According to Emeline Pierre, it is precisely because of these generally accepted ideas about plant-based foods that Africans do not always find it easy to declare that they are vegans: “ They must fight to be accepted both in the traditional white vegan environment and in their own community, for whom this choice can be seen as a form of acculturation, a desire to accept the values of the dominant group. It’s like being black and being vegan don’t go together. », explains the researcher. Charlotte Polifonte confirms: “ With the colonization of Africa by whites, blacks were reduced to the status of animals. This traumatic wound makes black communities less likely to fight for animal rights, as their supremacy over them has been hard-won. He can never be defeated, as evidenced by the racist discourse that reverts blacks to their supposed bestiality. Therefore, it is necessary to demonstrate a pedagogy to break down this hierarchy of individuals and show that all living beings deserve to be treated without violence. »
At l’Embuscade, the transition to veganism didn’t happen overnight either. “ At first it surprised our customers »says Patrick Ossie. The restaurant manager spent ten years making the menu vegan after meeting with chef Phoebe Dunn. “ It was quite difficult, because in the usual view, African dishes are necessarily based on meat or fish, fatty and spicy. We also had to deal with the masculine attitude of men for whom meat is a symbol of strength and masculinity. »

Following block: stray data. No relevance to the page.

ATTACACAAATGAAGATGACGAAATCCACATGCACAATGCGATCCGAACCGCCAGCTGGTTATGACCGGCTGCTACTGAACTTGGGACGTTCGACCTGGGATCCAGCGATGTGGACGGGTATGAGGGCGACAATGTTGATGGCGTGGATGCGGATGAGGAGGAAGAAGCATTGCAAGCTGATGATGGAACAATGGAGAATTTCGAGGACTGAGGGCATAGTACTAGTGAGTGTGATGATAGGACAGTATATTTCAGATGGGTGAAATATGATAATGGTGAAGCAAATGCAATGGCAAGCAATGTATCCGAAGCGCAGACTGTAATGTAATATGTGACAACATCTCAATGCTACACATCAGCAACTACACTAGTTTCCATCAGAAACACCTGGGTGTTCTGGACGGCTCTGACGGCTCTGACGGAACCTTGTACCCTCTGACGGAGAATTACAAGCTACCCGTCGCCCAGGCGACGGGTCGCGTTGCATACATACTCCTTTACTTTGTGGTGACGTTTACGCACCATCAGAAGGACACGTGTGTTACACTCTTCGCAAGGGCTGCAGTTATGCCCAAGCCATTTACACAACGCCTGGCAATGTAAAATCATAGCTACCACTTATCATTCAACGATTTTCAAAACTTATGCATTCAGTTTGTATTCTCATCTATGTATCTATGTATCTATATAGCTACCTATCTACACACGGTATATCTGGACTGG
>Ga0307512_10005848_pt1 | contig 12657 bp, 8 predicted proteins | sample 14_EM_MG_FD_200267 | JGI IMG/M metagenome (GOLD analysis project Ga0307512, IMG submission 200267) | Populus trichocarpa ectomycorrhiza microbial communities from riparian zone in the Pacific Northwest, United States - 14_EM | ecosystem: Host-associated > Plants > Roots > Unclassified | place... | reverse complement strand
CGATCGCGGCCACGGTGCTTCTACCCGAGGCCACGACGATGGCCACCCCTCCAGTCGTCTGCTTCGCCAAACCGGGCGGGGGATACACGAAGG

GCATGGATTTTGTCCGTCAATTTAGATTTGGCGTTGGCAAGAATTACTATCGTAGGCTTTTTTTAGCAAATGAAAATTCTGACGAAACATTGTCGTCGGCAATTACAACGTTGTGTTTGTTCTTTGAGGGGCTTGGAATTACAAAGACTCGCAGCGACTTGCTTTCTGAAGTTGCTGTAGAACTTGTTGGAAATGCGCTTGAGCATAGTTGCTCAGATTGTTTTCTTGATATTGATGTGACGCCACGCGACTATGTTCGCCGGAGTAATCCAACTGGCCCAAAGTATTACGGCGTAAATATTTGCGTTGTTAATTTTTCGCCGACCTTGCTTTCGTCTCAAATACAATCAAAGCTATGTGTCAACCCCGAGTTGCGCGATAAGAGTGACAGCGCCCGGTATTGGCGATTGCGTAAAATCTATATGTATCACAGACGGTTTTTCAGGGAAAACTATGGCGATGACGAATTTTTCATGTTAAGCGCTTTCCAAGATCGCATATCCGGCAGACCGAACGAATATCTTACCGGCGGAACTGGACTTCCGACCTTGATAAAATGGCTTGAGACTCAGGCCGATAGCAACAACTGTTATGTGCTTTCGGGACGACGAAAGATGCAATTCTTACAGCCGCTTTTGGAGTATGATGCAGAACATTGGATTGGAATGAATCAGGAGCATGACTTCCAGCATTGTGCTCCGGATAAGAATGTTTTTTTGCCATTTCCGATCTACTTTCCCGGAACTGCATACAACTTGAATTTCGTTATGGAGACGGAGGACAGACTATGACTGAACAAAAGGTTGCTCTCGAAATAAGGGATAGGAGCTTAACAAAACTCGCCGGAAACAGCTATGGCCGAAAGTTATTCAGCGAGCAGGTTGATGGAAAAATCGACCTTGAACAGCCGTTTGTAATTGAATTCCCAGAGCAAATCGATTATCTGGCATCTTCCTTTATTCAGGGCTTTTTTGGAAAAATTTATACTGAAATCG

- Screenshot of Instagram account @glory_kabe
It also took several years for Gloria Kabe to make a name for herself in African descent communities: “ People didn’t understand what I was doing, they didn’t imagine what the food they always ate could look like without meat. Until recently, there were few black chefs, few role models who epitomized the evolution of African cuisine. Today, this gastronomy speaks to them and makes them proud of their culinary heritage. » Her work is so successful that the chef cooks for the biggest tables. She was recently invited to cook at the Cannes Film Festival with Brazilian chef Alessandra Montagne.
At l’Embuscade, vegans and non-vegans also appreciate this updated traditional cuisine. No one asks where the meat on the plates has gone. Every evening the restaurant is full and in the middle of spicy cocktails, in the aromas of saka saka, yassa and ndole, “ people from all over the world meet and find themselves in this hybrid identity. Here he moves, he pulsates, he is very joyful. We exchange and, above all, have fun »rejoices Patrick Ossi.